Photo: Bobak Ha’Eri
The Confederate statue that has stood on the Bentonville square for over 100 years will soon be moved to a private park, according to a statement from the Arkansas Division United Daughters of the Confederacy.
The group said it’s been in dialogue with local community leaders for over a year about the future of the monument, which it owns.
The monument depicts a bearded Confederate soldier, and was erected on the square in 1908 through an agreement with Benton County. It has in the past been vandalized, most recently in September 2019.
The UDC said the new location is best for all parties.
“We believe today’s decision is in the best interest of preserving our state’s history, educating the public, and memorializing Benton County veterans,” said Joey McCutchen, an attorney representing the UDC. “The approach followed during this process could serve as a business model for other communities to follow and also a model of peace, civility, and respect.”
The statue will be moved to a permanent private park through a new agreement with the Benton County Historical Society. The park will be named “James H. Berry Park,” and located adjacent to the Bentonville Cemetery.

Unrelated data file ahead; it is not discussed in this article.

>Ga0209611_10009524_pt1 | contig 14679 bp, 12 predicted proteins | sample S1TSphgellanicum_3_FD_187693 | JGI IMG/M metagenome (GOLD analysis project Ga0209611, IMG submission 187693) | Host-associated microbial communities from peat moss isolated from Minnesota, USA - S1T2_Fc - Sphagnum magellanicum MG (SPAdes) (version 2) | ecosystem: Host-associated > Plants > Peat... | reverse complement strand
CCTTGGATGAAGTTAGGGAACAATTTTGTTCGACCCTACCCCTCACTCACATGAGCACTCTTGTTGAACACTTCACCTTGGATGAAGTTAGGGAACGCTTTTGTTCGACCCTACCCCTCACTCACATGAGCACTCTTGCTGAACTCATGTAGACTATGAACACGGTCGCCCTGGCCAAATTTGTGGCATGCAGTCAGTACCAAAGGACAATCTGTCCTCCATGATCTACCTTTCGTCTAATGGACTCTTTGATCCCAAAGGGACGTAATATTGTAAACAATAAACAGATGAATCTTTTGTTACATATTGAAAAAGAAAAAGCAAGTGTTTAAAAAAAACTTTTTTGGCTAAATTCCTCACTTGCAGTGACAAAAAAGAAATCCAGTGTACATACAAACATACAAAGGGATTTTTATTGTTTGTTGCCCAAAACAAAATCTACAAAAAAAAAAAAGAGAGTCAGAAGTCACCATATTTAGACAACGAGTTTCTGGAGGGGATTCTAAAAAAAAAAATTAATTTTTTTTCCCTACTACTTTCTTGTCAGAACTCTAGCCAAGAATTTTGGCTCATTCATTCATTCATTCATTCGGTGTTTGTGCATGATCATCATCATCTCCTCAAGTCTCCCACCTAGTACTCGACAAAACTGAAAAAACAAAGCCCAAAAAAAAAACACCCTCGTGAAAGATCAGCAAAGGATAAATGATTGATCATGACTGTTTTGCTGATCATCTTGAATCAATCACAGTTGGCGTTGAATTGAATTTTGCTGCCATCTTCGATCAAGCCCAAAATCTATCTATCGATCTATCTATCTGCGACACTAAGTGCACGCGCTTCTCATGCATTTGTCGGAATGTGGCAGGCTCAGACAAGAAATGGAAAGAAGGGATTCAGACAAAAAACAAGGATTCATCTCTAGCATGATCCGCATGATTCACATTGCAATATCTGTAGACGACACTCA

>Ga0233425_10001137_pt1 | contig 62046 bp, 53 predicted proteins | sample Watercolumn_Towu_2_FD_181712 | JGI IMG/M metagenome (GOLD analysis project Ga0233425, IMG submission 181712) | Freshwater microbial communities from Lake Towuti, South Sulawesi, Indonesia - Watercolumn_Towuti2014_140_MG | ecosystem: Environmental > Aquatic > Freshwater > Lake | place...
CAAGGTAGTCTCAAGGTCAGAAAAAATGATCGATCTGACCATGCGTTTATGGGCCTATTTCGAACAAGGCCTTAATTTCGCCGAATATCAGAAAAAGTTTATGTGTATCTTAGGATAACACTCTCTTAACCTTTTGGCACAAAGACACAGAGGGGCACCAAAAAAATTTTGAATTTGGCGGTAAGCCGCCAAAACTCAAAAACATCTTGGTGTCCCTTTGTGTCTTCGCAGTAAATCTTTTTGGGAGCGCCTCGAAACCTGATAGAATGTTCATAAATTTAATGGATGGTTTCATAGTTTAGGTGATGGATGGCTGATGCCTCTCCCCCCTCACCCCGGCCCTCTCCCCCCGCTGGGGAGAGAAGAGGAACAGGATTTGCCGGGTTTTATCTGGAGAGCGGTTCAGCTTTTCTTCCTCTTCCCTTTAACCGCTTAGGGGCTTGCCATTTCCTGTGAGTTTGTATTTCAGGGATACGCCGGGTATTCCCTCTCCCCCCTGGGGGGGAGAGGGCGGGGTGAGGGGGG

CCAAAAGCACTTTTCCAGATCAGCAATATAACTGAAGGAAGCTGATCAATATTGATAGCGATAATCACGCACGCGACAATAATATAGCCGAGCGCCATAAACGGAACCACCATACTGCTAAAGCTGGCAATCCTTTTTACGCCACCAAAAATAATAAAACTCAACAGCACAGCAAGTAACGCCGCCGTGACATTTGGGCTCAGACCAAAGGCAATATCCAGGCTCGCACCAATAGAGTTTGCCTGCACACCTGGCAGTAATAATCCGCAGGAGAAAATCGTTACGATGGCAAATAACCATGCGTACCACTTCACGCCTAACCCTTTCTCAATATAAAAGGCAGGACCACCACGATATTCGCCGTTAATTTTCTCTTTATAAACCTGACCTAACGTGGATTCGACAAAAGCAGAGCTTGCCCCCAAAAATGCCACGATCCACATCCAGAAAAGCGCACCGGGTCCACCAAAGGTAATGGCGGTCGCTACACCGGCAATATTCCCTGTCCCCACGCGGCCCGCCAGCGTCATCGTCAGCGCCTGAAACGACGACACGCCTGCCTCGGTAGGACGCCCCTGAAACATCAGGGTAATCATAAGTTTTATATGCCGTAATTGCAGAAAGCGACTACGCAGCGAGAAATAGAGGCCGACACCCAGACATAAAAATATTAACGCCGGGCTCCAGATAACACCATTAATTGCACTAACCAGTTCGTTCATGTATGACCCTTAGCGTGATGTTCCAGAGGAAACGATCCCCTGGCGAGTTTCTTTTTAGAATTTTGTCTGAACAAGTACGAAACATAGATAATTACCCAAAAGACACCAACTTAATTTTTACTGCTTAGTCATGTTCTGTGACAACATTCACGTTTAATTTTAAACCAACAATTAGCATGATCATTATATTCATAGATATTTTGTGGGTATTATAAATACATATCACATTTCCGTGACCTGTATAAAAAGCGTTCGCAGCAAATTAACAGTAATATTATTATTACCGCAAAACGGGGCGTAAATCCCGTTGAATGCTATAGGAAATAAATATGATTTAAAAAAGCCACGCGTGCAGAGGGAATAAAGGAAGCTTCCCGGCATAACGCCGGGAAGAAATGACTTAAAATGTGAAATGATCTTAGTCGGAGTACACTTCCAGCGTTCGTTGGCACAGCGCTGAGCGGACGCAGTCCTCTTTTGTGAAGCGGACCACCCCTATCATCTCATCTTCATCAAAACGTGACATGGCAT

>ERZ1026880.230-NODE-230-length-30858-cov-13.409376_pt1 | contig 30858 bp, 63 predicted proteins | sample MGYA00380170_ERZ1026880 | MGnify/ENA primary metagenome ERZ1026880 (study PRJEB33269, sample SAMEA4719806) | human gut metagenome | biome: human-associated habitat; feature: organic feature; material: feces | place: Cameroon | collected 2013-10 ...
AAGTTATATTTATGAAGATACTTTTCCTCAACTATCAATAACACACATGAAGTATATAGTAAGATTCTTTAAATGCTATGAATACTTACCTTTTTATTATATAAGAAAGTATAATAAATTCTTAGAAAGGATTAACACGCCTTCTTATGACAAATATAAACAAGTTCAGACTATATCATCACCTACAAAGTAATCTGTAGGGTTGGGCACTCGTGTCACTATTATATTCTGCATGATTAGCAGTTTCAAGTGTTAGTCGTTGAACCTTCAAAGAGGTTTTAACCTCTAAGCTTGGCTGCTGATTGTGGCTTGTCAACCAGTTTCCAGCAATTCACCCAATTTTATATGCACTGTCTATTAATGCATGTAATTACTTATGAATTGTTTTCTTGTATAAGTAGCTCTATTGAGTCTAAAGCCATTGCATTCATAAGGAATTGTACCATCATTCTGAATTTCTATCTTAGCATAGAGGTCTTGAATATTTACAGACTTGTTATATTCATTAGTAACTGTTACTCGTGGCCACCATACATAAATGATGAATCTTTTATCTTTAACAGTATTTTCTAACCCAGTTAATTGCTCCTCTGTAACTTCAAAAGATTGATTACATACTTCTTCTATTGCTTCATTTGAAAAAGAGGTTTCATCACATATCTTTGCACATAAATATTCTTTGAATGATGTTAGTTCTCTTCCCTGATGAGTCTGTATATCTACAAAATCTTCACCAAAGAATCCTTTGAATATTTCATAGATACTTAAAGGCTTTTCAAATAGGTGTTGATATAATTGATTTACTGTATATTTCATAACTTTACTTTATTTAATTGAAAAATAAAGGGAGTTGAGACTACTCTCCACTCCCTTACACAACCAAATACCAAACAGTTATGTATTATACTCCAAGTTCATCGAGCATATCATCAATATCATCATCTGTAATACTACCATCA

“This agreement will allow the UDC to continue to display and preserve the historical significance of the monument and its unique connection to the history of Benton County in perpetuity,” the group said.
The process to relocate the monument will begin in August after the UDC submits an application under the Arkansas Historic Preservation Program to maintain the monument on the National Registry of Historic Places. After relocation, the UDC will maintain ownership of the monument, but the Benton County Historical Society will own and operate the park and display the monument as part of the Civil War history of the area.
“We appreciate the spirit of this decision of the UDC, and we are prepared to play an important role in preserving the monument in an appropriate way to commemorate Governor Berry as well as our State and county history,” said Leah Whitehead, chair of the Benton County Historical Society.